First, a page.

AI in cyber-security - are we trying to run before we can crawl?

Intelligent and automated systems are currently being touted as the next step in cyber-security to help combat the 'always-on' cyber-criminal, but are they right for us? And are we prepared for them?

Don't worry, we're still a while away from a robot uprising.
Don't worry, we're still a while away from a robot uprising.

While walking around the larger industry shows, those hosting say more than 140 vendors, it doesn't take long to realise that artificial intelligence and machine-learning are the current ‘it' girls of the cyber-security industry.

In an effort to define what ‘artificial intelligence' actually is, Luger & Stubblefield described in their 2004 book on artificial intelligence, that an ideal "intelligent" machine is a flexible rational agent that perceives its environment and takes actions that maximise its chance of success at some goal based on a complex set of calculations.

As notifications from UBA, SIEM and threat intelligence systems continue to grow, artificially intelligent systems are being touted as the solution to the fatigue experienced by SOC teams who have to try and figure out what to do with each threat, and whether or not they should investigate it further.

Research from security company Hexadite, a security automation company, claimed that 37 percent of cyber-security professionals face 10,000 alerts per month” with 52 percent of alerts turning out to be false positive.

SCMagazineUK.com asked, David Thompson, LightCyber's senior director of product management, what kind of tasks machine-learning is best suited for. He responded: “Highly repetitive and intricate tasks may be well suited for a machine rather than a human. On the other hand, making a firm conclusion or judgement and then acting upon it is better suited for a human. Machine-learning can do a lot of the busy work and can more readily keep a comprehensive perspective that is both broad and historical. It's hard for humans to keep too many things at the forefront of their minds, and even harder to institutionalise this perspective among multiple people.”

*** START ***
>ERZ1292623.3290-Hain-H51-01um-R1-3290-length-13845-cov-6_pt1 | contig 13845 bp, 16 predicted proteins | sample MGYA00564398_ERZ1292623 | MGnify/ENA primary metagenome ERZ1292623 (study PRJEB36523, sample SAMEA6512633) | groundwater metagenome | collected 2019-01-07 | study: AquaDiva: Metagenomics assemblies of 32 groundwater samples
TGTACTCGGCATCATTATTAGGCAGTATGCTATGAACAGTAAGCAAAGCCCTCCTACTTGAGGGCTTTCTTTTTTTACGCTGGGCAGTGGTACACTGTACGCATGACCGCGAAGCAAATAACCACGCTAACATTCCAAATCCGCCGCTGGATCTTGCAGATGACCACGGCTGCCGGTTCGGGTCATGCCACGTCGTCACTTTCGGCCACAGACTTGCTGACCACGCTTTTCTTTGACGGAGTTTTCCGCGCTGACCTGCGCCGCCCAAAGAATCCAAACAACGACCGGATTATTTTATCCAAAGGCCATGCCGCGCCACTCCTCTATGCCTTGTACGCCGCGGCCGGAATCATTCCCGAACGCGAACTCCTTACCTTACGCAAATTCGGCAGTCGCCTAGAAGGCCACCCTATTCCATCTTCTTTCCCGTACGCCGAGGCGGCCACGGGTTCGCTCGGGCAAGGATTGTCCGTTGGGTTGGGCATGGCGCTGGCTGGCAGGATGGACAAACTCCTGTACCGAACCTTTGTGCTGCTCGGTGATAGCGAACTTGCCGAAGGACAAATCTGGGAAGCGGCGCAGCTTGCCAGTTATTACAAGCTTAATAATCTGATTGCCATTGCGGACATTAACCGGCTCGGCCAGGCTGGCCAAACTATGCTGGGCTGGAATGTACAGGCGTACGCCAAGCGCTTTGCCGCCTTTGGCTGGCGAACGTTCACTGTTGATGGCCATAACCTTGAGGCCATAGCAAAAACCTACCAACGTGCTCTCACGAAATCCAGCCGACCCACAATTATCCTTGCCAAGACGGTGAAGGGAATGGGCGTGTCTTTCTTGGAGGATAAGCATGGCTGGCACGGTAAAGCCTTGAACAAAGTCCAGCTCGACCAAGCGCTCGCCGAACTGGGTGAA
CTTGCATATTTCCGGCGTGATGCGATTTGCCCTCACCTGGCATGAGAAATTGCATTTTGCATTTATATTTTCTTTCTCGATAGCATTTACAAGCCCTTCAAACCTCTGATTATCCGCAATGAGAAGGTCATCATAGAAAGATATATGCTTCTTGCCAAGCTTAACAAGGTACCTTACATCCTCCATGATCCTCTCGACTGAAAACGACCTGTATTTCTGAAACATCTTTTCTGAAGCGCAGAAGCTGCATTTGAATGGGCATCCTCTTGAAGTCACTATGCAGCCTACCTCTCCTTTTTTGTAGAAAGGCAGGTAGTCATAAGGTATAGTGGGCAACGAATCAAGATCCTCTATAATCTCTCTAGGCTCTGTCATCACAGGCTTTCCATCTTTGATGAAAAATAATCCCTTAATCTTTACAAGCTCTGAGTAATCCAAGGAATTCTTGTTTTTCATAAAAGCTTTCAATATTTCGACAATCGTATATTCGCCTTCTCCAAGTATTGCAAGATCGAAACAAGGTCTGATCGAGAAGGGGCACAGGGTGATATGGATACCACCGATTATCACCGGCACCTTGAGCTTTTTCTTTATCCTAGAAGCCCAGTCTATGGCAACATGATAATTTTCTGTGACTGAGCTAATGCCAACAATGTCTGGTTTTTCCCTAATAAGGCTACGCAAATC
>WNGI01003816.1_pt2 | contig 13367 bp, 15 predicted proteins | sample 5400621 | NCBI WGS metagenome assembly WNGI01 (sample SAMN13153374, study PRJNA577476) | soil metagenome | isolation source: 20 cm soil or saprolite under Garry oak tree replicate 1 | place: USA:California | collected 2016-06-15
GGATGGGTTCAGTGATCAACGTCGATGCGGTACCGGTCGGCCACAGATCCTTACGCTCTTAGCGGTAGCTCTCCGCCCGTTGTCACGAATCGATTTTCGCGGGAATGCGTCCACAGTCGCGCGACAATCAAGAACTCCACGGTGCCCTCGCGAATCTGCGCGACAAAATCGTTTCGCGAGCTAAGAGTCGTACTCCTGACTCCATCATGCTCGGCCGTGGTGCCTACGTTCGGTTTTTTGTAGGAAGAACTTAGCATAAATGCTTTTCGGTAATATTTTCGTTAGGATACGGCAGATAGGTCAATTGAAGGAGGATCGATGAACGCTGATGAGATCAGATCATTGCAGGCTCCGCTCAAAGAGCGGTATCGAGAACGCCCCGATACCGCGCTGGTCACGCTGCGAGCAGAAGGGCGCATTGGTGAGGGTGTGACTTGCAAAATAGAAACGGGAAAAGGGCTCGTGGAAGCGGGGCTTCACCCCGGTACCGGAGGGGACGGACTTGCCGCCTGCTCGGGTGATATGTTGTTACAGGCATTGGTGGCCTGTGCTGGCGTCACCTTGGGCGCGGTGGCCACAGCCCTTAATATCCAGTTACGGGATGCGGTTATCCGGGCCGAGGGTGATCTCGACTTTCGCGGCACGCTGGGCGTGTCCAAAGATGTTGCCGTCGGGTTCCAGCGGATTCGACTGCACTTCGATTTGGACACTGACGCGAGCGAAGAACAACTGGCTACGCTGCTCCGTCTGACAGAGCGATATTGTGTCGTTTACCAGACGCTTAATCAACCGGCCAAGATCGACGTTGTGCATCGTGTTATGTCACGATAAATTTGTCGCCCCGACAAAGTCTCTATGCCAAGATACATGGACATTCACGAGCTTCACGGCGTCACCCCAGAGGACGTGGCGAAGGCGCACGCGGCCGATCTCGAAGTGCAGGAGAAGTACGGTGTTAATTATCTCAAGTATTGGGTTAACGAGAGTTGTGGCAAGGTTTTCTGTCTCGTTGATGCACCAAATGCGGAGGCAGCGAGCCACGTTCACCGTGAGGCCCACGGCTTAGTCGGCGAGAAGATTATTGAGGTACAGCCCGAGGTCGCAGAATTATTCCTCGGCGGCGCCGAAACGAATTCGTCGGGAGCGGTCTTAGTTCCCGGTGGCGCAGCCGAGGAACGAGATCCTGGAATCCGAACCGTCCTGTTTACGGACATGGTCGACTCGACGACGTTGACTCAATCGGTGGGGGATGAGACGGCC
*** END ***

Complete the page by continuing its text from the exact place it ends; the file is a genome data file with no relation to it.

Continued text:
Commenting on the idea that AI is perhaps being as used as a misnomer for an intelligent system, Thompson said:  “Unfortunately, there is a tremendous amount of hype and confusion around the terms artificial intelligence (or AI), machine-learning and data science when it comes to security. In some circles, AI is the broader and more theoretical field, and machine learning is the more specific application of these technology principles. A common refrain in the industry is AI is defined as whatever outcome machine-learning is not (yet) capable of achieving, which is an ever-receding target.

Perhaps owing to the hype, research by security company Ipswitch into artificial intelligence and machine-learning is being taken very seriously. The company's recent research has shown that investment in intelligent business systems and automation is well underway across the globe.

Top current application deployment areas cited by respondents include digital customer engagement systems (55 percent), process automation and workflow systems (52 percent), and automated risk monitoring and management solutions (50 percent).

Gareth Lauder, director of Cyberseer, which describes itself as “specialists in advanced threat detection and cyber-incident resolution” told SC that: “The interest in machine-learning is coming from customers, as CISOs currently feel the tools they have are somewhat inadequate and not capturing everything.”

In search for the ‘known unknown', Lauder said that: “the increase in logs and alerts being created has meant that customers both large and small are looking to try and catch the full range of abnormal behaviour, from the malicious insider to the infiltration from a third party supplier. Companies simply don't have the capacity or manpower to catch all of these manually from in between all the data.”

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